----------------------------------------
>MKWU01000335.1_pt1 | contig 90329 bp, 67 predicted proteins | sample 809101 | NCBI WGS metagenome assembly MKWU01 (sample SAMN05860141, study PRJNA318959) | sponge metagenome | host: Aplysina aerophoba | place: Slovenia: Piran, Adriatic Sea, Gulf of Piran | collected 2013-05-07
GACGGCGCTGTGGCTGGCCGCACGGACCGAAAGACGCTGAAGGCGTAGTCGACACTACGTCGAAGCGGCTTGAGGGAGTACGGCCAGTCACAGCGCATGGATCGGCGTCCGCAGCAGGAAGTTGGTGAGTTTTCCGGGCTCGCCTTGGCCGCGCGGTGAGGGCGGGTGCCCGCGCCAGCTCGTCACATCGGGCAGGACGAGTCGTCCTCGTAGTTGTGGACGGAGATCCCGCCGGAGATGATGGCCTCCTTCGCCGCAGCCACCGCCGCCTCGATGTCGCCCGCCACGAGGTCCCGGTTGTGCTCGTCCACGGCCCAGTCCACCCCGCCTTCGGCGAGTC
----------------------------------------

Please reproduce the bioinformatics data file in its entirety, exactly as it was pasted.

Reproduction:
>MKWU01000335.1_pt1 | contig 90329 bp, 67 predicted proteins | sample 809101 | NCBI WGS metagenome assembly MKWU01 (sample SAMN05860141, study PRJNA318959) | sponge metagenome | host: Aplysina aerophoba | place: Slovenia: Piran, Adriatic Sea, Gulf of Piran | collected 2013-05-07
GACGGCGCTGTGGCTGGCCGCACGGACCGAAAGACGCTGAAGGCGTAGTCGACACTACGTCGAAGCGGCTTGAGGGAGTACGGCCAGTCACAGCGCATGGATCGGCGTCCGCAGCAGGAAGTTGGTGAGTTTTCCGGGCTCGCCTTGGCCGCGCGGTGAGGGCGGGTGCCCGCGCCAGCTCGTCACATCGGGCAGGACGAGTCGTCCTCGTAGTTGTGGACGGAGATCCCGCCGGAGATGATGGCCTCCTTCGCCGCAGCCACCGCCGCCTCGATGTCGCCCGCCACGAGGTCCCGGTTGTGCTCGTCCACGGCCCAGTCCACCCCGCCTTCGGCGAGTC